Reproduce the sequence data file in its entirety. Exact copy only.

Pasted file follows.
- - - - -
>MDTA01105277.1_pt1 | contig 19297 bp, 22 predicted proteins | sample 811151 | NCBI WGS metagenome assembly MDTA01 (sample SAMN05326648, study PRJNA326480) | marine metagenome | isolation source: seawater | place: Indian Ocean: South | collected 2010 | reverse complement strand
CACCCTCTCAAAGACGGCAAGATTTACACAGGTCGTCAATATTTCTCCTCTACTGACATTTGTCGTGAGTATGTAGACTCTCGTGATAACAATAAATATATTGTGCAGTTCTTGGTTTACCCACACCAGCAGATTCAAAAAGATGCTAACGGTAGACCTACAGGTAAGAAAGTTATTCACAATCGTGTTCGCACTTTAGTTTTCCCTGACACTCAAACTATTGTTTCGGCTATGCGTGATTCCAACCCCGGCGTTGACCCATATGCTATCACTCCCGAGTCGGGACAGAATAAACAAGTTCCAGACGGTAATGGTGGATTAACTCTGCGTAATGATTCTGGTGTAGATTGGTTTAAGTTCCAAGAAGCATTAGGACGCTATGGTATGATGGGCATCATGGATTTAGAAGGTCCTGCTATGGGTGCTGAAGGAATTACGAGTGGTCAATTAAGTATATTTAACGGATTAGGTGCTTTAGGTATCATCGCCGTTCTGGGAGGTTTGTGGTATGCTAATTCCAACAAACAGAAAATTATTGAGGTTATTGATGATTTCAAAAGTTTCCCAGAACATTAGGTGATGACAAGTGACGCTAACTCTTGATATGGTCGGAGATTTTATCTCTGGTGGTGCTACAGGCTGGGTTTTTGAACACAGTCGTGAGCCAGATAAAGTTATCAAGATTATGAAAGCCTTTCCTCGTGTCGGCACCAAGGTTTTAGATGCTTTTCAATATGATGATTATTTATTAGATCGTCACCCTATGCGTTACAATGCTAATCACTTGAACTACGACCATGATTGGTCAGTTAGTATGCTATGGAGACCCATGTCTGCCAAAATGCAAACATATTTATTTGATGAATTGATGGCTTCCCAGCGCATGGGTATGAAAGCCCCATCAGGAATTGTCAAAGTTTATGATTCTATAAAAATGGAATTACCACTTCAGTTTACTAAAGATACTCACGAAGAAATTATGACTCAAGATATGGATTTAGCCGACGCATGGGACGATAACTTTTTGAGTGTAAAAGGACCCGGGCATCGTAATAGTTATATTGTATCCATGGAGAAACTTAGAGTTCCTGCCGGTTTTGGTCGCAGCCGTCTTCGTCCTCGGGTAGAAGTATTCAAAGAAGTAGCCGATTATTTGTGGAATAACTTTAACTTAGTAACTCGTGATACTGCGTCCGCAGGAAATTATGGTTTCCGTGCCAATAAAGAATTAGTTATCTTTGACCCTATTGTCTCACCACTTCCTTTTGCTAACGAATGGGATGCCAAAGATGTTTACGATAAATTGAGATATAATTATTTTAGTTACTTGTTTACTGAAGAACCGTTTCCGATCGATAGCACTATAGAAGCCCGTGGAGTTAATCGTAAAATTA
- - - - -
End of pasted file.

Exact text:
>MDTA01105277.1_pt1 | contig 19297 bp, 22 predicted proteins | sample 811151 | NCBI WGS metagenome assembly MDTA01 (sample SAMN05326648, study PRJNA326480) | marine metagenome | isolation source: seawater | place: Indian Ocean: South | collected 2010 | reverse complement strand
CACCCTCTCAAAGACGGCAAGATTTACACAGGTCGTCAATATTTCTCCTCTACTGACATTTGTCGTGAGTATGTAGACTCTCGTGATAACAATAAATATATTGTGCAGTTCTTGGTTTACCCACACCAGCAGATTCAAAAAGATGCTAACGGTAGACCTACAGGTAAGAAAGTTATTCACAATCGTGTTCGCACTTTAGTTTTCCCTGACACTCAAACTATTGTTTCGGCTATGCGTGATTCCAACCCCGGCGTTGACCCATATGCTATCACTCCCGAGTCGGGACAGAATAAACAAGTTCCAGACGGTAATGGTGGATTAACTCTGCGTAATGATTCTGGTGTAGATTGGTTTAAGTTCCAAGAAGCATTAGGACGCTATGGTATGATGGGCATCATGGATTTAGAAGGTCCTGCTATGGGTGCTGAAGGAATTACGAGTGGTCAATTAAGTATATTTAACGGATTAGGTGCTTTAGGTATCATCGCCGTTCTGGGAGGTTTGTGGTATGCTAATTCCAACAAACAGAAAATTATTGAGGTTATTGATGATTTCAAAAGTTTCCCAGAACATTAGGTGATGACAAGTGACGCTAACTCTTGATATGGTCGGAGATTTTATCTCTGGTGGTGCTACAGGCTGGGTTTTTGAACACAGTCGTGAGCCAGATAAAGTTATCAAGATTATGAAAGCCTTTCCTCGTGTCGGCACCAAGGTTTTAGATGCTTTTCAATATGATGATTATTTATTAGATCGTCACCCTATGCGTTACAATGCTAATCACTTGAACTACGACCATGATTGGTCAGTTAGTATGCTATGGAGACCCATGTCTGCCAAAATGCAAACATATTTATTTGATGAATTGATGGCTTCCCAGCGCATGGGTATGAAAGCCCCATCAGGAATTGTCAAAGTTTATGATTCTATAAAAATGGAATTACCACTTCAGTTTACTAAAGATACTCACGAAGAAATTATGACTCAAGATATGGATTTAGCCGACGCATGGGACGATAACTTTTTGAGTGTAAAAGGACCCGGGCATCGTAATAGTTATATTGTATCCATGGAGAAACTTAGAGTTCCTGCCGGTTTTGGTCGCAGCCGTCTTCGTCCTCGGGTAGAAGTATTCAAAGAAGTAGCCGATTATTTGTGGAATAACTTTAACTTAGTAACTCGTGATACTGCGTCCGCAGGAAATTATGGTTTCCGTGCCAATAAAGAATTAGTTATCTTTGACCCTATTGTCTCACCACTTCCTTTTGCTAACGAATGGGATGCCAAAGATGTTTACGATAAATTGAGATATAATTATTTTAGTTACTTGTTTACTGAAGAACCGTTTCCGATCGATAGCACTATAGAAGCCCGTGGAGTTAATCGTAAAATTA